Changes made Tuesday included removing the individual mandate, which would save the government $300 billion over the next decade as it paid out less in insurance subsidies for low- and middle-income Americans, according to the nonpartisan Congressional Budget Office. The change would also, according to the CBO, result in 13 million more Americans going without coverage.
Senate leaders also changed their bill to make tax cuts for corporations permanent, but let individual tax cuts sunset at the end of 2025. The expiration would also affect small businesses whose owners use tax law to pay some of their income at the individual rate, a change Johnson said would unfairly penalize small businesses.
Allowing those tax deductions to expire would increase taxes these companies pay by around $45 billion per year in 2026 and 2027, according to a forecast put out by the Joint Committee on Taxation. House Republicans’ version of the tax legislation contains more generous, and permanent, tax cuts for these businesses, but Johnson said neither was sufficient in its current form.
“These businesses truly are the engines of innovation and job creation throughout our economy, and they should not be left behind,” Johnson said in a statement. “Unfortunately, neither the House nor Senate bill provide fair treatment, so I do not support either in their current versions.”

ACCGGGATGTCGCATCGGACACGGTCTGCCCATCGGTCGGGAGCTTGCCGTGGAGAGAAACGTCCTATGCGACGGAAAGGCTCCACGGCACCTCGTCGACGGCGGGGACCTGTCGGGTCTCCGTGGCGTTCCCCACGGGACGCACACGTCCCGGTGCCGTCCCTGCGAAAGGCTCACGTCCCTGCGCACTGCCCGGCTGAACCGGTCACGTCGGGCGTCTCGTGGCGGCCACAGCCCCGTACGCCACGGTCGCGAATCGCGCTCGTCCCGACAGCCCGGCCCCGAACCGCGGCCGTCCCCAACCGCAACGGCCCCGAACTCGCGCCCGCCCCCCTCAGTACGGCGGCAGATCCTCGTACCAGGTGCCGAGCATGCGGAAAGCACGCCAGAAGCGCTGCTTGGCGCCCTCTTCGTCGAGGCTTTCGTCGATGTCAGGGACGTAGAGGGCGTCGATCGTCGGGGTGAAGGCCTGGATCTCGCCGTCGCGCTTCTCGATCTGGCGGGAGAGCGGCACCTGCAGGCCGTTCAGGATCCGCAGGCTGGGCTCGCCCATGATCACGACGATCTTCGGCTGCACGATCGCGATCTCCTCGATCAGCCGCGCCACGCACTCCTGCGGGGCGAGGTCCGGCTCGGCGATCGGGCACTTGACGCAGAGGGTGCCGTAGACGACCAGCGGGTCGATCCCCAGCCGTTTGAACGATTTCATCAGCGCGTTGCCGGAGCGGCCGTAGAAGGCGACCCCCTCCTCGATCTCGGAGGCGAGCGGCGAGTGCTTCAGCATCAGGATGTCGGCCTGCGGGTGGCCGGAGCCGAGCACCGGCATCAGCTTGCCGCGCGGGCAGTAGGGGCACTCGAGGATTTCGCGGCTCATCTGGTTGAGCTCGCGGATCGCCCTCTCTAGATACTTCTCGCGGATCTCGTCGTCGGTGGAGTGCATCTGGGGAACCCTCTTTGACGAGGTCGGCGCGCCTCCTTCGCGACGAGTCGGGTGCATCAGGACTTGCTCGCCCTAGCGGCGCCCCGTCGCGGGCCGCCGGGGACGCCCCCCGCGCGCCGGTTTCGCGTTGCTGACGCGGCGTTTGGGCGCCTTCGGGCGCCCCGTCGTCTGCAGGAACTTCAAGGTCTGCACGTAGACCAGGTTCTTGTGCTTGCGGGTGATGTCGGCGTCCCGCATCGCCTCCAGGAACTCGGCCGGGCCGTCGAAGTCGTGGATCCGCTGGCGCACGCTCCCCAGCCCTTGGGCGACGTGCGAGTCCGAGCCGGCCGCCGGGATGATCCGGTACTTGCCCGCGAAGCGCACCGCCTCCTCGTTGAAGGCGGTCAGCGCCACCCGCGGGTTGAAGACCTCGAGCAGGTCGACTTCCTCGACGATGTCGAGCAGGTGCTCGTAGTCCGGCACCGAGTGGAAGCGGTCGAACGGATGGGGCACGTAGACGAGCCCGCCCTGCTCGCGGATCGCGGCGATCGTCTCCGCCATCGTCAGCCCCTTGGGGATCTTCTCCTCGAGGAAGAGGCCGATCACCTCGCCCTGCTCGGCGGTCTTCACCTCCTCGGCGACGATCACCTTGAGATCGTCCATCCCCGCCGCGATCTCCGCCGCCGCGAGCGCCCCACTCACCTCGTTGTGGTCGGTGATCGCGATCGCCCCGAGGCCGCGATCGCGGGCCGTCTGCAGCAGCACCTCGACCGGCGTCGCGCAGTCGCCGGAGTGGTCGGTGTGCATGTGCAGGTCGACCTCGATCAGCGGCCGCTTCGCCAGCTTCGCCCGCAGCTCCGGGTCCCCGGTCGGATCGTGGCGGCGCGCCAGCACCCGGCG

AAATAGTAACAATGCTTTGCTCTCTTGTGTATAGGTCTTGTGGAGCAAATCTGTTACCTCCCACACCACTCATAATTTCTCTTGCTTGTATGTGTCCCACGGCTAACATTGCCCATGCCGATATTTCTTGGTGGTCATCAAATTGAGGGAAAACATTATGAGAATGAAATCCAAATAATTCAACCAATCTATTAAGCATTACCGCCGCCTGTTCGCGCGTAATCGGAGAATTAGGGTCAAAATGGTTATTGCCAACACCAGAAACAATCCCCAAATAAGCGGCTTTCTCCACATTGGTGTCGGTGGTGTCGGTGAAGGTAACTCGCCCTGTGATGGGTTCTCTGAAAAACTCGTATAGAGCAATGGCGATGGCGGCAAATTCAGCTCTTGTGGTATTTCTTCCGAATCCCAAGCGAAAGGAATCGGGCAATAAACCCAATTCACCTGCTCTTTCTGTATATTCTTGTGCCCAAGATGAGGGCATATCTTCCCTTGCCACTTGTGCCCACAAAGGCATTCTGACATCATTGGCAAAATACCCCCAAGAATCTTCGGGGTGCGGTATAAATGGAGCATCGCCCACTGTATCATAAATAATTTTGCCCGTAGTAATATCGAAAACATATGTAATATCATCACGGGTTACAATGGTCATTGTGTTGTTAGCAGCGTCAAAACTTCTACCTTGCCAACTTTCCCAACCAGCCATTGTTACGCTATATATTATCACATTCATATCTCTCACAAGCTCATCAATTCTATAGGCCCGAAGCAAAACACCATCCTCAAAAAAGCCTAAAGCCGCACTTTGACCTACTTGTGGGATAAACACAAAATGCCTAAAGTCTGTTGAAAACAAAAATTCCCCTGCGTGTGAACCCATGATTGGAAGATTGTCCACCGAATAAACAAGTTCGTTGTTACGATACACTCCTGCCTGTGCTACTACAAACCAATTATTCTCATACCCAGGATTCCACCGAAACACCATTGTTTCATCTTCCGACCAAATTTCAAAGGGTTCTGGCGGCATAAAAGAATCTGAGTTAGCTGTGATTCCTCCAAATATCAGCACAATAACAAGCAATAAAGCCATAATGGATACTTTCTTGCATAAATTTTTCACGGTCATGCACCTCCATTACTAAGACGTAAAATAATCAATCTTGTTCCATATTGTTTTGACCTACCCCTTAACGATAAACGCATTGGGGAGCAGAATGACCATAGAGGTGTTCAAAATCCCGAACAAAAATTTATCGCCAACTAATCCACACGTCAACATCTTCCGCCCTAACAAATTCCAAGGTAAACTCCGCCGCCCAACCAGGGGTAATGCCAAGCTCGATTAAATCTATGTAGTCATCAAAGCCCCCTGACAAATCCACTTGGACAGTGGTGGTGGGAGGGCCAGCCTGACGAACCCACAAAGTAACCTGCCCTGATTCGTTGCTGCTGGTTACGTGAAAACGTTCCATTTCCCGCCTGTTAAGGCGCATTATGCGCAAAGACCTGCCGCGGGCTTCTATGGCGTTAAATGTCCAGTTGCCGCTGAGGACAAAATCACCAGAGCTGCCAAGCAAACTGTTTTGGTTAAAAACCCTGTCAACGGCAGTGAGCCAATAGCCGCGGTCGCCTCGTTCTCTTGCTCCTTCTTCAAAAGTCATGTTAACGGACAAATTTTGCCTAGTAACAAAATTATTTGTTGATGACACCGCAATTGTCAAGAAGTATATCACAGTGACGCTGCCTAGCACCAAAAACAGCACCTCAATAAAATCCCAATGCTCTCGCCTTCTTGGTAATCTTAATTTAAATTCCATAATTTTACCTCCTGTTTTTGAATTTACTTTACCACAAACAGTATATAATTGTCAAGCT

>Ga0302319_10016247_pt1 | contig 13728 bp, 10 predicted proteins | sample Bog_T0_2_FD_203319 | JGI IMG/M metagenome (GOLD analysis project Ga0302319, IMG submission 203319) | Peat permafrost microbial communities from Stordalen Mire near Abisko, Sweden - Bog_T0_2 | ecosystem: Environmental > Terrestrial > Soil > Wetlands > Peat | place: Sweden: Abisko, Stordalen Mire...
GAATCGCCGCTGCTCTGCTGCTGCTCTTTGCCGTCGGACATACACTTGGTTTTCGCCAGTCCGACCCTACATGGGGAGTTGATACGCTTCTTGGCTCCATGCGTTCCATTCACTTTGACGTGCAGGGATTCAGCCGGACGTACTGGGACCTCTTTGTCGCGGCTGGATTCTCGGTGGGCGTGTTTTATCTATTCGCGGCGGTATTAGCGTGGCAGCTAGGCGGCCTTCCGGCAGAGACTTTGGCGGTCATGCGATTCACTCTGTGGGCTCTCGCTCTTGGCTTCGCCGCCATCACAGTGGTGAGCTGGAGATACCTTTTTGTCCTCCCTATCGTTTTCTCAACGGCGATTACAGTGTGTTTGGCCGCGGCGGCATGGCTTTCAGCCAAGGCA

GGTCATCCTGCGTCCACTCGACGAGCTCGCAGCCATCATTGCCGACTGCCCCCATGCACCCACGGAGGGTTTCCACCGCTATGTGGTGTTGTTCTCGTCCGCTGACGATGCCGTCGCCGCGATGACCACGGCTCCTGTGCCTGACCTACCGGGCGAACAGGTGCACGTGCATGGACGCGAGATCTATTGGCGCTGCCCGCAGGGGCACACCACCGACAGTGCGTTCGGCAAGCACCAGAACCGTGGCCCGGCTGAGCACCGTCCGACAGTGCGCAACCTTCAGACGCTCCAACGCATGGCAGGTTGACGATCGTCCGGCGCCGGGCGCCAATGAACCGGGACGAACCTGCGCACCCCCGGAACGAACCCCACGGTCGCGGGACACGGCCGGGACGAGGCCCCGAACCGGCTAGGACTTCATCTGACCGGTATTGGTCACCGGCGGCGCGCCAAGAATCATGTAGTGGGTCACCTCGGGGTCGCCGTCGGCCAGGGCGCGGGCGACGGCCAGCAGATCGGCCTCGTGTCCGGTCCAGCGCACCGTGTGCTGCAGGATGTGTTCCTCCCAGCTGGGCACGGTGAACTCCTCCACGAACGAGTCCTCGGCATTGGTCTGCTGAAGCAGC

The companies Johnson is referring to are often small businesses, but they can also be companies such as hedge funds, law firms, real estate companies and other large companies.
President Trump called the Wisconsin Republican on Wednesday evening to discuss the concerns. It was not immediately clear whether Trump eased any of Johnson’s worries, but the senator said earlier Wednesday that he held out hope of voting for the bill if it was fixed.
Several other critical Senate Republicans who might have reservations about the bill have not said how they will vote. They include Sen. Bob Corker (R-Tenn.), who has previously expressed concern about the tax bill’s potential impact on the deficit and said he would not support a bill whose provisions had an expiration date. Corker said Wednesday he was still reviewing the bill.
Another potential holdout, Sen. John McCain (R-Ariz.), repeatedly declined to say whether he would vote for a tax bill that includes the proposed change to the Affordable Care Act. McCain, who voted against a previous attempt to repeal the ACA, said he wanted to review the tax bill as a whole.